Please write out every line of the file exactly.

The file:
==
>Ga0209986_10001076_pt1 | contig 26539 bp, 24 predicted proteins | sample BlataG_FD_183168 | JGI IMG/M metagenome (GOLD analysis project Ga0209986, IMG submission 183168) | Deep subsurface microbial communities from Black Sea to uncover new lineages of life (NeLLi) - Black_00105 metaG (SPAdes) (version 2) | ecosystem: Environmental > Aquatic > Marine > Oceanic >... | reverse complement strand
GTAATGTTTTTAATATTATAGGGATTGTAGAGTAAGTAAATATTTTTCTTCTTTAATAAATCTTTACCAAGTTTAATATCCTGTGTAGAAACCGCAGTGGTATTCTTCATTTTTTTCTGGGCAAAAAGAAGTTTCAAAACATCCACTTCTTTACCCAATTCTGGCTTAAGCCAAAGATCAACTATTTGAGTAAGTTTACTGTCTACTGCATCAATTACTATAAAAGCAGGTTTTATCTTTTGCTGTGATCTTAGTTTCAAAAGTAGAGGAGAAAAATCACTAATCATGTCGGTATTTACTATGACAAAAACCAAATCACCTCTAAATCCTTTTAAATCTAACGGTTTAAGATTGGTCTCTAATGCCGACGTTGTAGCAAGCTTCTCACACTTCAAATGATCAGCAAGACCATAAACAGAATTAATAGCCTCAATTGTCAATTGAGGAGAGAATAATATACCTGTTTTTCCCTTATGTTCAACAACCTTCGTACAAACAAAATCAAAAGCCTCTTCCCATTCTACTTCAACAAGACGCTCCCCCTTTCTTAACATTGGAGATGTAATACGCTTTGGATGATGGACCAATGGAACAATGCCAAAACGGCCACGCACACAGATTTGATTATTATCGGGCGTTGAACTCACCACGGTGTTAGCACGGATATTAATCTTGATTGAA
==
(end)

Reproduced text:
>Ga0209986_10001076_pt1 | contig 26539 bp, 24 predicted proteins | sample BlataG_FD_183168 | JGI IMG/M metagenome (GOLD analysis project Ga0209986, IMG submission 183168) | Deep subsurface microbial communities from Black Sea to uncover new lineages of life (NeLLi) - Black_00105 metaG (SPAdes) (version 2) | ecosystem: Environmental > Aquatic > Marine > Oceanic >... | reverse complement strand
GTAATGTTTTTAATATTATAGGGATTGTAGAGTAAGTAAATATTTTTCTTCTTTAATAAATCTTTACCAAGTTTAATATCCTGTGTAGAAACCGCAGTGGTATTCTTCATTTTTTTCTGGGCAAAAAGAAGTTTCAAAACATCCACTTCTTTACCCAATTCTGGCTTAAGCCAAAGATCAACTATTTGAGTAAGTTTACTGTCTACTGCATCAATTACTATAAAAGCAGGTTTTATCTTTTGCTGTGATCTTAGTTTCAAAAGTAGAGGAGAAAAATCACTAATCATGTCGGTATTTACTATGACAAAAACCAAATCACCTCTAAATCCTTTTAAATCTAACGGTTTAAGATTGGTCTCTAATGCCGACGTTGTAGCAAGCTTCTCACACTTCAAATGATCAGCAAGACCATAAACAGAATTAATAGCCTCAATTGTCAATTGAGGAGAGAATAATATACCTGTTTTTCCCTTATGTTCAACAACCTTCGTACAAACAAAATCAAAAGCCTCTTCCCATTCTACTTCAACAAGACGCTCCCCCTTTCTTAACATTGGAGATGTAATACGCTTTGGATGATGGACCAATGGAACAATGCCAAAACGGCCACGCACACAGATTTGATTATTATCGGGCGTTGAACTCACCACGGTGTTAGCACGGATATTAATCTTGATTGAA